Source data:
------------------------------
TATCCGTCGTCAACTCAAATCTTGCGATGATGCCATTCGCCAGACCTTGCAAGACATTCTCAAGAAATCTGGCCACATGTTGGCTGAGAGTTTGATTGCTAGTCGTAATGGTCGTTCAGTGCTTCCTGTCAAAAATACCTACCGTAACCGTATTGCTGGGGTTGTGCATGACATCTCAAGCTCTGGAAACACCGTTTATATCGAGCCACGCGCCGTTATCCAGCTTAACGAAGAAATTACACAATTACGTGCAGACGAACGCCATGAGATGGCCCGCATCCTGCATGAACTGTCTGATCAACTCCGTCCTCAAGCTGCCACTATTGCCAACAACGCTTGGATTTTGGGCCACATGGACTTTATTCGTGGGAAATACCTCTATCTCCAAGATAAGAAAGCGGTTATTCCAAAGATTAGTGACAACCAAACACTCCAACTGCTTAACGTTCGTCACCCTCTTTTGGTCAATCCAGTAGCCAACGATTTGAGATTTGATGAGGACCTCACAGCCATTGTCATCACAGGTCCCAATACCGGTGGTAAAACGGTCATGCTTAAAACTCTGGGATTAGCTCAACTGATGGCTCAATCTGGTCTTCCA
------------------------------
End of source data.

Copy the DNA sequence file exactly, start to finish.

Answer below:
TATCCGTCGTCAACTCAAATCTTGCGATGATGCCATTCGCCAGACCTTGCAAGACATTCTCAAGAAATCTGGCCACATGTTGGCTGAGAGTTTGATTGCTAGTCGTAATGGTCGTTCAGTGCTTCCTGTCAAAAATACCTACCGTAACCGTATTGCTGGGGTTGTGCATGACATCTCAAGCTCTGGAAACACCGTTTATATCGAGCCACGCGCCGTTATCCAGCTTAACGAAGAAATTACACAATTACGTGCAGACGAACGCCATGAGATGGCCCGCATCCTGCATGAACTGTCTGATCAACTCCGTCCTCAAGCTGCCACTATTGCCAACAACGCTTGGATTTTGGGCCACATGGACTTTATTCGTGGGAAATACCTCTATCTCCAAGATAAGAAAGCGGTTATTCCAAAGATTAGTGACAACCAAACACTCCAACTGCTTAACGTTCGTCACCCTCTTTTGGTCAATCCAGTAGCCAACGATTTGAGATTTGATGAGGACCTCACAGCCATTGTCATCACAGGTCCCAATACCGGTGGTAAAACGGTCATGCTTAAAACTCTGGGATTAGCTCAACTGATGGCTCAATCTGGTCTTCCA